"In the consensus problem, each process proposes some initial value, and processes that do not fail must reach an irrevocable decision on exactly one of the proposed values. The consensus problem captures an essential component of replication in distributed systems: the fact that replicas (processes) need to agree on the next request they handle, so that they can remain in identical states."

The consensus problem is a formal problem in dealing with distributed systems, and apparently has attracted a lot of work in the last few decades. I'm glad to find that the consensus approach in CS recognizes a difference between consensus and unanimity; there's even a paper titled "Uniform consensus is harder than consensus"!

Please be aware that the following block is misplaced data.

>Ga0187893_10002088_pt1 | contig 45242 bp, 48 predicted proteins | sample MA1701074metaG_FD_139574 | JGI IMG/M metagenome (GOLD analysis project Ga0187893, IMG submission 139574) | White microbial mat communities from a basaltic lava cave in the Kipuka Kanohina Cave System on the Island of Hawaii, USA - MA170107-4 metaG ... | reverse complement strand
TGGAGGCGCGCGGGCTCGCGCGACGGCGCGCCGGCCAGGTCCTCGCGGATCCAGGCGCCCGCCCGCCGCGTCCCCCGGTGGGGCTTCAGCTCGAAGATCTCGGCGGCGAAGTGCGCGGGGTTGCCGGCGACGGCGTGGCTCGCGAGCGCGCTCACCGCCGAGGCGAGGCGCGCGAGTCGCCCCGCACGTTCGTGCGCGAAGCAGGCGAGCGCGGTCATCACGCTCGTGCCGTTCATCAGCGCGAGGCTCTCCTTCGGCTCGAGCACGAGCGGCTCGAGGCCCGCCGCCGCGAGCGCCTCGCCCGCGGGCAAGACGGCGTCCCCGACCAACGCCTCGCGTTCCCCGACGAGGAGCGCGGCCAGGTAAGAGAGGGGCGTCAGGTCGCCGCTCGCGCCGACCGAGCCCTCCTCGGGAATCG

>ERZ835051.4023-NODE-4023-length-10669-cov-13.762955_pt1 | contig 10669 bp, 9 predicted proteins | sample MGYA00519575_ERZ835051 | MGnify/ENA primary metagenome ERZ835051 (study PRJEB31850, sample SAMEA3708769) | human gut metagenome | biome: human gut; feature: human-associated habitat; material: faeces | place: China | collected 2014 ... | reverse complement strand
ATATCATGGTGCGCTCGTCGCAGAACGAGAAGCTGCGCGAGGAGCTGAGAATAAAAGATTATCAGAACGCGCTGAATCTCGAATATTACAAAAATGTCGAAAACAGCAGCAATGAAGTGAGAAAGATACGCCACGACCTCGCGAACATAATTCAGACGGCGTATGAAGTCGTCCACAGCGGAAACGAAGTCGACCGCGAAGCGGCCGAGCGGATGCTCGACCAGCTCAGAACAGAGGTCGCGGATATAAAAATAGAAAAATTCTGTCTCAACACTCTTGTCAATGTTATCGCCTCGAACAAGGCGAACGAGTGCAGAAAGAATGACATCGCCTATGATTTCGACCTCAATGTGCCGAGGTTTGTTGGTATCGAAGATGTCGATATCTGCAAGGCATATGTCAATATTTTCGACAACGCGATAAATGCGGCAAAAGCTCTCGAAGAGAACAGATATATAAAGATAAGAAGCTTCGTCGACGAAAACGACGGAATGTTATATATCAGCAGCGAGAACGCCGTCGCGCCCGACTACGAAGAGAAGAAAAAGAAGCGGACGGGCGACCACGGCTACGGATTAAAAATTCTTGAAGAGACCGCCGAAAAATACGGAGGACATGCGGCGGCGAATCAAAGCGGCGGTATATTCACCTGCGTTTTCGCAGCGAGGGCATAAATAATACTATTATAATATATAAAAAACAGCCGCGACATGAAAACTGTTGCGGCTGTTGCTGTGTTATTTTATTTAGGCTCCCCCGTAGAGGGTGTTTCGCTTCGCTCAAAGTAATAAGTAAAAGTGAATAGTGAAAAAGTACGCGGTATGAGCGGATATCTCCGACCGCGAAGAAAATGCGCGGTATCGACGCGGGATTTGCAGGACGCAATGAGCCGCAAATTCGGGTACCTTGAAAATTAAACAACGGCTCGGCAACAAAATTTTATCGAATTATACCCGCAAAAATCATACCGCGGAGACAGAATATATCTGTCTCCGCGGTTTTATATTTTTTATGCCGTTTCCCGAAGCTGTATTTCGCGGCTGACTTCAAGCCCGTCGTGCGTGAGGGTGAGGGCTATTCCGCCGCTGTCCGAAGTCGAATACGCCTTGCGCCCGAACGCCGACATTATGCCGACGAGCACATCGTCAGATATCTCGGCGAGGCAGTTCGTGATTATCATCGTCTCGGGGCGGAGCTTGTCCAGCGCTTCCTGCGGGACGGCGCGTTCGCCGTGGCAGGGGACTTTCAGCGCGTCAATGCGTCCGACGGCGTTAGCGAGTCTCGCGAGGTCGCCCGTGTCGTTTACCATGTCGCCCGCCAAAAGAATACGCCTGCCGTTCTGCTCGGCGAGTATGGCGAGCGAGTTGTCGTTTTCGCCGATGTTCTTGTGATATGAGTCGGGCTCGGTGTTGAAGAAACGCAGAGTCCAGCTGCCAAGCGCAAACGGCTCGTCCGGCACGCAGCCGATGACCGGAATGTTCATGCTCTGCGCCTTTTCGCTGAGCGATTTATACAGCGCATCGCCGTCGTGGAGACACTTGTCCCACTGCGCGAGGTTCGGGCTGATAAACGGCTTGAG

You can read more here:
The Aguilera article linked above ends with the following line: "The consensus problem is at the heart of replicated distributed systems, which are increasingly becoming a vital part of our society in areas such as commerce, banking, ?nance, communication, critical infrastructure, and others."

Understatement of the century.

Does anyone know of any specific and deliberate attempts to apply some of the consensus-solving algorithms that are described in this literature to handle problems with organizing crowds of people, and not just for shaping networks of computers?

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